Purpose: Regulatory agencies have encouraged the use of mechanistic absorption (MAM) and physiologically-based pharmacokinetic (PBPK) modeling to reduce both costs and time to market for new and generic drug products. The models require parameterization, and as such, many physicochemical parameters must be determined as a part of the development process. For low solubility weak bases with high solubility in gastric and low solubility in intestinal fluids, precipitation is an important aspect that requires evaluation. The simple in vitro transfer experiments have been shown to overestimate precipitation in vivo. The biphasic test incorporates an absorptive phase that is expected to lower supersaturation in a manner similar to in vivo and to provide more accurate precipitation estimates. In this work, we present an in silico model that is used to extract precipitation parameters from a biphasic in vitro dissolution test coupled with a MAM/PBPK model to predict precipitation in vivo. The goal was to test whether the biphasic in vitro assay provides more relevant parameters for in vivo extrapolation.
Methods: A mathematical model that accounts for simultaneous drug absorption into the organic phase and precipitation of the supersaturated drug solution in the aqueous phase was built in DDDPlus v6.0. The model was used to determine the precipitation parameters for itraconazole from the biphasic in vitro dissolution experiment. The physicochemical parameters for itraconazole used for the in vitro simulation are shown in Figure 1. The in vitro test was performed in a commercially available apparatus (InForm™) containing an aqueous phase of 40 mL phosphate buffer at pH 6.5 and 30 mL decanol organic receiver. The stirring rate was 100 rpm. The model calculates the mass transfer coefficient based on the rpm of the vessel. A 5 mg dose of Itraconazole was introduced to the aqueous phase as an acidified solution. Parameter optimization was utilized to determine the precipitation parameters (exponential correction and surface integration factor in the mechanistic nucleation model). The precipitation parameters were then utilized to predict Itraconazole precipitation in vivo using a previously developed Itraconazole MAM/PBPK model built in GastroPlus 1.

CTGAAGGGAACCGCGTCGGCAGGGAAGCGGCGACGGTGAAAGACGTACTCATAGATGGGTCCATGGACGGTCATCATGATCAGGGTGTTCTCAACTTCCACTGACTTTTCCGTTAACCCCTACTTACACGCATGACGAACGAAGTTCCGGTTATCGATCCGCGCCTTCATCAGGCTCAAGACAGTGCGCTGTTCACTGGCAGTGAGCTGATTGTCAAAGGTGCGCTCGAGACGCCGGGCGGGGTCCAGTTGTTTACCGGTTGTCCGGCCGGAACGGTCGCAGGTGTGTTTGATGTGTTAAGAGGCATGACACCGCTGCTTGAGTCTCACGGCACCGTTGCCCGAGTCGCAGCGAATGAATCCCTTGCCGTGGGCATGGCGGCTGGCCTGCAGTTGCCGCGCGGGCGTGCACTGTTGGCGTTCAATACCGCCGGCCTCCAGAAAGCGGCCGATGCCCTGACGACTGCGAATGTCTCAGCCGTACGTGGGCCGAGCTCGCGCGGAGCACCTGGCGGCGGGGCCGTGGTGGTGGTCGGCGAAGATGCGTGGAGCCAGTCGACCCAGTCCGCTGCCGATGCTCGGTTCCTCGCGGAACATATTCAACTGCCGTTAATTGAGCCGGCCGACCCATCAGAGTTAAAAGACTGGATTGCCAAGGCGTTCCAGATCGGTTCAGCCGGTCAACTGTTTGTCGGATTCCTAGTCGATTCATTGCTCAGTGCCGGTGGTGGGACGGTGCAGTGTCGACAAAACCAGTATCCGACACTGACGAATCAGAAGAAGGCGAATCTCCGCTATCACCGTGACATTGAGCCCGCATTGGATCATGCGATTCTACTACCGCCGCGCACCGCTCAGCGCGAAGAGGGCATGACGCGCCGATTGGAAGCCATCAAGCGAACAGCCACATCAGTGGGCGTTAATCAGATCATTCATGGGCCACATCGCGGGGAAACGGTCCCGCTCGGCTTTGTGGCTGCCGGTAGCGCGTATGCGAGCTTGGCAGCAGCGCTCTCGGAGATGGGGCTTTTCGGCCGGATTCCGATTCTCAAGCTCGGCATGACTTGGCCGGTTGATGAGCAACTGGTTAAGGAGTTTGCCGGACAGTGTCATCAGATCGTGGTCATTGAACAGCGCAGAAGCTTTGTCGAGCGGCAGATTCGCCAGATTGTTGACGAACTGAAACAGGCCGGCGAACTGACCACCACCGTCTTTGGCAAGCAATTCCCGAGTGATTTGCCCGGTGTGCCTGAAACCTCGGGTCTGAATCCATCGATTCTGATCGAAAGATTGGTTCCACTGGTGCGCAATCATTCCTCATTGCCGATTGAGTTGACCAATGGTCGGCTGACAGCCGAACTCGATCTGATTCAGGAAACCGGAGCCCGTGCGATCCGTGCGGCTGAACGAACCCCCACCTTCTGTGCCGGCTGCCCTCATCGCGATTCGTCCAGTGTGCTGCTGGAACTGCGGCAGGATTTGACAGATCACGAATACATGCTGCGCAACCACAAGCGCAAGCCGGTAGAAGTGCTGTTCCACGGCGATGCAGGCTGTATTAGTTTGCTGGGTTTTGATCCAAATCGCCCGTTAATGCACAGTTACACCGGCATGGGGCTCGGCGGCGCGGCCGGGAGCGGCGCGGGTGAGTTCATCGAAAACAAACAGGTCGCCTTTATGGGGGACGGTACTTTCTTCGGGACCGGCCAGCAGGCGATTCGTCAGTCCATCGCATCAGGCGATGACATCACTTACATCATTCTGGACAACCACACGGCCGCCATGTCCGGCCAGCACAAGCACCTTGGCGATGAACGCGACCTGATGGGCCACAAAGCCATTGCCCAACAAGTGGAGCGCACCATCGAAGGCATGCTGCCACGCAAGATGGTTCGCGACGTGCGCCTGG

Results: The mechanistic precipitation parameters were fitted to the Itraconazole % dissolved vs. time profile in the in vitro biphasic dissolution experiment with R2 of 0.84 as shown in Figure 2. Values of 0.152 and 0.330 were obtained for the exponential correction and surface integration factor, respectively. The parameters were directly used in the previously built MAM/PBPK model in GastroPlus™ to predict behavior of two different formulations in human in fasted and fed conditions. The predicted and observed concentration-time profiles for a 200 mg solution and capsule administrations are shown in Figure 3. Three out of four scenarios were predicted accurately from in vitro data. The precipitation of itraconazole after administration of solution in fasted state is still overpredicted. However, the more advanced dissolution test with an absorptive phase seems to improve the overall in vitro to in vivo extrapolation of precipitation for the other 3 scenarios.
The advanced in vitro tests incorporating absorptive phase are a step forward in predicting in vivo precipitation from in vitro experiments when compared to simple transfer experiments and mechanistic in vitro and in vivo models are useful tools in the translation of in vitro measurements into in vivo predictions.
Viera Lukacova– Director– Simulation Sciences, Simulations Plus, Inc., Lancaster, California
Ke Szeto– Senior Scientist, Simulations Plus, Inc.
Micheal Bolger– Chief Scientist, Simulations Plus, Inc., Lancaster, California